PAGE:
• [0022]
    According to the invention said data processor communicates with a clock generation circuitry to obtain an internal tick or internal clock based on which the data processor processes data. The clock generation circuitry may be located internally within the data processor or externally to the data processor.
  • [0023]
    According to the invention, the power output from a wind turbine may be controlled with a precision enabling a control of the total power output from a wind power plant to support the utility grid if needed. The support may be in form of increased delivery of reactive power and is possible because the individual wind turbines are capable of reacting promptly and precisely e.g. on grid faults or coupling in of large electrical motors from consumers of the grid. Thereby, the number of conventional energy power plants to support the grid due to varying output from a wind power plant may be decreased.
  • [0024]
    Furthermore the establishing of a precise time enables communication on the data communication network to be based on time trigged communication protocols, thereby establish communication protocols with guaranteed latencies, enabling critical real-time control of e.g. power converters via the data communication network.
  • [0025]
    In an embodiment of the invention said second subset of data processors are utilized for high precision control of power converters of energy storage devices of the wind power system.
  • [0026]
    Hereby it becomes possible to perform a precise control of accumulation of energy produced e.g. by a wind power plant. Accumulation of energy could e.g. be in form of compressed air, batteries, etc.
  • [0027]
    Furthermore it becomes possible to shape the power output from an energy storage device, which is advantageous e.g. in situations where the wind turbines are not producing energy e.g. due to low wind speed. In such a situation it is possible for an energy storage to deliver energy to the grid and because of the high precision control of the power converter of the storage device, the power output form the energy storage can be shaped to comply with demands from the grid.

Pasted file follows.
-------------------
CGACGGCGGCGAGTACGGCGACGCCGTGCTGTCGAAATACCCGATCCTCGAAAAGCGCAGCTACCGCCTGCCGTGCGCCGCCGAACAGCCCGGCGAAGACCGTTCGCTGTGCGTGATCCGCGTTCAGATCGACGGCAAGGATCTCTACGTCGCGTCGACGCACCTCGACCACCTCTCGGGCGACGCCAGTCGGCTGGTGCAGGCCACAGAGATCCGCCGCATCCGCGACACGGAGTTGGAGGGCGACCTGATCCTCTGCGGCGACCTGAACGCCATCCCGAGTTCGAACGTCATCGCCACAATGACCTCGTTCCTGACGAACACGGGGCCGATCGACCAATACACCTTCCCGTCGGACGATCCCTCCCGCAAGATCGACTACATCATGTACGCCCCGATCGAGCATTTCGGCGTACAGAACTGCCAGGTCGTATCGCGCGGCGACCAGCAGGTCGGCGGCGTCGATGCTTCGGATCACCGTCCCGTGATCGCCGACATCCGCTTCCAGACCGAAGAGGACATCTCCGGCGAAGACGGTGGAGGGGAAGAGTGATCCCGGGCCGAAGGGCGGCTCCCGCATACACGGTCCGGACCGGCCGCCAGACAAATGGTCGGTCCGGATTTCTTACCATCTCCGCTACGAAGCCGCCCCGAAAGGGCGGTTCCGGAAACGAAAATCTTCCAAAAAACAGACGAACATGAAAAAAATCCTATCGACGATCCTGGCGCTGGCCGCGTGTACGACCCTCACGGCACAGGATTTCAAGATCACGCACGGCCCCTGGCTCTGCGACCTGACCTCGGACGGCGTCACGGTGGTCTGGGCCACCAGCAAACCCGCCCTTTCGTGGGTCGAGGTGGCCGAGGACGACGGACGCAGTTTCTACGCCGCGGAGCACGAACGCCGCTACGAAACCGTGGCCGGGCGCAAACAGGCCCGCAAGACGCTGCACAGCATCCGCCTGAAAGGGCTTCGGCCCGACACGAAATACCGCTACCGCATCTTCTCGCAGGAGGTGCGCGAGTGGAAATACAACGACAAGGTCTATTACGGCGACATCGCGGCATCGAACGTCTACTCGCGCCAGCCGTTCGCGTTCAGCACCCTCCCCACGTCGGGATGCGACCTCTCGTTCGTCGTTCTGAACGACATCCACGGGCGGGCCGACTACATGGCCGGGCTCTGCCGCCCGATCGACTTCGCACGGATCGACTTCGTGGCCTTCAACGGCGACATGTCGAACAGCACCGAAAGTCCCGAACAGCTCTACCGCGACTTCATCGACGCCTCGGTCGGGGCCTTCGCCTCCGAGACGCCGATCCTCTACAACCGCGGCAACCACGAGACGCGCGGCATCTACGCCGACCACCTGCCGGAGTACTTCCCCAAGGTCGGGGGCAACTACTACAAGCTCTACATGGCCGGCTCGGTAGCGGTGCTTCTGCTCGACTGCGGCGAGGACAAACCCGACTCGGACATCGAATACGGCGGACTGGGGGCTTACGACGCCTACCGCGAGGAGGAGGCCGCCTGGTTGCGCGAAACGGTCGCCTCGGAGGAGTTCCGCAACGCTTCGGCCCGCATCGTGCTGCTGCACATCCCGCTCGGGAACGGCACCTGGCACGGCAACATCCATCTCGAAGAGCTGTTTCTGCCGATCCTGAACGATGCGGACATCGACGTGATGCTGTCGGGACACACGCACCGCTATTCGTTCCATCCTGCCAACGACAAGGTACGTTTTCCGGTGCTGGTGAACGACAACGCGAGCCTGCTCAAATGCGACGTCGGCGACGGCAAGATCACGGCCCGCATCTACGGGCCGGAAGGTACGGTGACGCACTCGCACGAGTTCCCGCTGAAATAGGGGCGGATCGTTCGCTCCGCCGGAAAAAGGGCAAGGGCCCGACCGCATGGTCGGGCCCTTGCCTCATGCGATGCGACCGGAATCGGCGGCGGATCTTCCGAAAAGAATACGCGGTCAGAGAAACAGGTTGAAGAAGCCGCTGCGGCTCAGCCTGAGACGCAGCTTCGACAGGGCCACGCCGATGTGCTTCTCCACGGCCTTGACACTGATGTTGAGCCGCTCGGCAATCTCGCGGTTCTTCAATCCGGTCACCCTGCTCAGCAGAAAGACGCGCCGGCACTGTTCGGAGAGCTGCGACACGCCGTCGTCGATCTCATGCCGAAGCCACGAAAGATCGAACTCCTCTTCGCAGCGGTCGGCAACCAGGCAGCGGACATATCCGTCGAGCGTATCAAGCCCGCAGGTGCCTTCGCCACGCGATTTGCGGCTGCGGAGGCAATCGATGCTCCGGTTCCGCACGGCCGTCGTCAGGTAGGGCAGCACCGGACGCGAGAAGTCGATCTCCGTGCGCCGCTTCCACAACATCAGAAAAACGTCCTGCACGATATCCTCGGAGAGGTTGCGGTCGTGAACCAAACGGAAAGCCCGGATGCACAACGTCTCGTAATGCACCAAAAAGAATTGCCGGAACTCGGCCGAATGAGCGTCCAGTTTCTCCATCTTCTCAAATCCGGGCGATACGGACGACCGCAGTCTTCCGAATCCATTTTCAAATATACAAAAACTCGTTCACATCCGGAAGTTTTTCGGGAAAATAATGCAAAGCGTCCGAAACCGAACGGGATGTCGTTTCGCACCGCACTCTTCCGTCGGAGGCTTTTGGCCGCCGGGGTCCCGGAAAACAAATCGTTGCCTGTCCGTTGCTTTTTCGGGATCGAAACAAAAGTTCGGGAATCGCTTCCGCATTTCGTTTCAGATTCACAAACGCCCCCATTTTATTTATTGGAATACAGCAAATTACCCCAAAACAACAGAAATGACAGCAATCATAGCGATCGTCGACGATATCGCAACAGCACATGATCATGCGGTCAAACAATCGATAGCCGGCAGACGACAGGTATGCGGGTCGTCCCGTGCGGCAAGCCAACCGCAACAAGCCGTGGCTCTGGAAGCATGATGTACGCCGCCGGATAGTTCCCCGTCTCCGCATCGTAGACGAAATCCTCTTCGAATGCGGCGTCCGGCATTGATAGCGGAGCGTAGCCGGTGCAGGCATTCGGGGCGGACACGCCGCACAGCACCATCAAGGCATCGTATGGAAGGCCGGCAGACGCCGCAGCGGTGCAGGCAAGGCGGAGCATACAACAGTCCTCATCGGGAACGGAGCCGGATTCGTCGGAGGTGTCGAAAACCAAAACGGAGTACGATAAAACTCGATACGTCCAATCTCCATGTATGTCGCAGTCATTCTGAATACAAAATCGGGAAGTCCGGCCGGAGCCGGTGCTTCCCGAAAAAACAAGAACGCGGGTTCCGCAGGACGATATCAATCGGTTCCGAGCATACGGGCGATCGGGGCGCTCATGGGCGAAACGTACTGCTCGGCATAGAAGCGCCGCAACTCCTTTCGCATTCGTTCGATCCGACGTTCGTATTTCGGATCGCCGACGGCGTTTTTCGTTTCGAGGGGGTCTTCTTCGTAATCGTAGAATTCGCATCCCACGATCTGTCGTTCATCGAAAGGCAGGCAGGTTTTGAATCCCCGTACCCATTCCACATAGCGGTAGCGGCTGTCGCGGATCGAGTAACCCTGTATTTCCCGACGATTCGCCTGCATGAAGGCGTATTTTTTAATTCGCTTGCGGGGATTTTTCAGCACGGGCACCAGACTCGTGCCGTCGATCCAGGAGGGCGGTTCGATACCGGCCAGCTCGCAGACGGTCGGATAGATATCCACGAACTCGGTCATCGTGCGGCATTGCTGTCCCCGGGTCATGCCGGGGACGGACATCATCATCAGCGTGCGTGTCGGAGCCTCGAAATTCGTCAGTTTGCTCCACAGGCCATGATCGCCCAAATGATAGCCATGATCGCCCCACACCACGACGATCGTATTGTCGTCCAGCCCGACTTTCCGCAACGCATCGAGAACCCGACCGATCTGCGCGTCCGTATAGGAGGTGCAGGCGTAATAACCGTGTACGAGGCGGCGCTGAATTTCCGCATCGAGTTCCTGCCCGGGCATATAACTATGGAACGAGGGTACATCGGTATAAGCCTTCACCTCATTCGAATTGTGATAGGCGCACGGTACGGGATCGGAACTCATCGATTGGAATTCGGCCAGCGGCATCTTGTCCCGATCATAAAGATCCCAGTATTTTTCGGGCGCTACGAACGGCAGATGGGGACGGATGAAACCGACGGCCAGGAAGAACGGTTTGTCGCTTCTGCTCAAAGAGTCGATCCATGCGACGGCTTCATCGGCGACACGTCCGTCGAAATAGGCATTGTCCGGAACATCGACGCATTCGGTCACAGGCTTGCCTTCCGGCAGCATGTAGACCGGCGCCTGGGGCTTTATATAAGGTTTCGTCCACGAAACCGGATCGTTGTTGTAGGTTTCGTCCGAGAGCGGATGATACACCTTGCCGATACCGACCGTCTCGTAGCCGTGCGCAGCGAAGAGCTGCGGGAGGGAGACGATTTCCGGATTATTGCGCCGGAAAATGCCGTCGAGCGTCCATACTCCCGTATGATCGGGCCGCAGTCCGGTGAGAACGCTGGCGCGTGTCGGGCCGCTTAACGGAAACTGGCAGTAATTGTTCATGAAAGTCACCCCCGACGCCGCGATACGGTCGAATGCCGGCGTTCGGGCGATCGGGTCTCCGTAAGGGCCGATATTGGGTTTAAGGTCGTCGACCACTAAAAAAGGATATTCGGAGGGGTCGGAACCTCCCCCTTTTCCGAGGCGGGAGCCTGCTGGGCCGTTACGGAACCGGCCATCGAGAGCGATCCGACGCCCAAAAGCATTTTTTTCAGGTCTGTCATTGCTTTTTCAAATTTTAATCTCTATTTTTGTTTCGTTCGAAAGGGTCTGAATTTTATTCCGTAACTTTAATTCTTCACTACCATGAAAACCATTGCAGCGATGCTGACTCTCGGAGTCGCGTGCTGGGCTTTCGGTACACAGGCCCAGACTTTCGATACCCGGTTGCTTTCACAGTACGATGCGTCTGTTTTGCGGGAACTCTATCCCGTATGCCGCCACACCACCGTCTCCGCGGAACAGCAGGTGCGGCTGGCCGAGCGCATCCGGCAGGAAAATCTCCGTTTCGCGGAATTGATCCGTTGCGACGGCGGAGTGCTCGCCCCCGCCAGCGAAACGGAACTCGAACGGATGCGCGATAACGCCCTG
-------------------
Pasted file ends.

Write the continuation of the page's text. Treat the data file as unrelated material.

• [0028]
    In an embodiment of the invention said second subset of data processors are utilized for high precision control of power converters of wind turbines and substations of the wind power system.
  • [0029]
    Hereby high precision control of the power converters enables the wind turbine controller or substation controller to shape the power output. Shaping the power output can be in form of changing the frequency, phase angle, voltage, etc in the sinusoidal power output from the wind turbine.
  • [0030]
    Furthermore it becomes possible to shape the power output of wind turbines and substations synchronous across the entire wind power plant.
  • [0031]
    Furthermore it is advantageous to control the power converters of system elements, when the power converters are precisely synchronized to the precise time PT, both in terms of power output waveforms and in terms of phase displacement of pulse width modulation outputs controlling the switches of the power converters.
  • [0032]
    In an embodiment of the invention said high precision control of power converters enables the wind turbine controllers and substation controllers to adjust the phase of their pulse width modulators relatively to the reference signal.
  • [0033]
    In case the transition of switches of the power converters are controlled by means of pulse width modulation, the pulse width modulators controlling the power converters switches may according to the present invention be controlled synchronously according to the reference signal.
  • [0034]
    This is advantageous because it enables control of power output from the individual wind turbines and substations and thereby it becomes possible to reduce e.g. white noise and harmonics in power output from the wind power plant. One way of implementing this, could be to control the output from a first wind turbine to compensate noise or harmonics originated from second wind turbine.
  • [0035]
    Furthermore the synchronous control of power switching internally in a wind turbine is advantageous because the synchronous control may contribute to simpler filtering of power output e.g. from the wind turbine.
  • [0036]
    The high precision control of the power converters may be performed based on at least one operational value in the utility grid e.g. voltage, phase angle, frequency, etc.
  • [0037]
    In an embodiment of the invention said second subset of data processors are utilized for high precision control of data acquisition within the wind power system.
  • [0038]
    Data acquisition may e.g. comprise measurements or sampling of data obtained within the wind power system including the grid. The present invention enables measurements from data processors of the second subset to be made e.g. with a very precise time stamp, at a synchronous time in a plurality of system elements, etc.
  • [0039]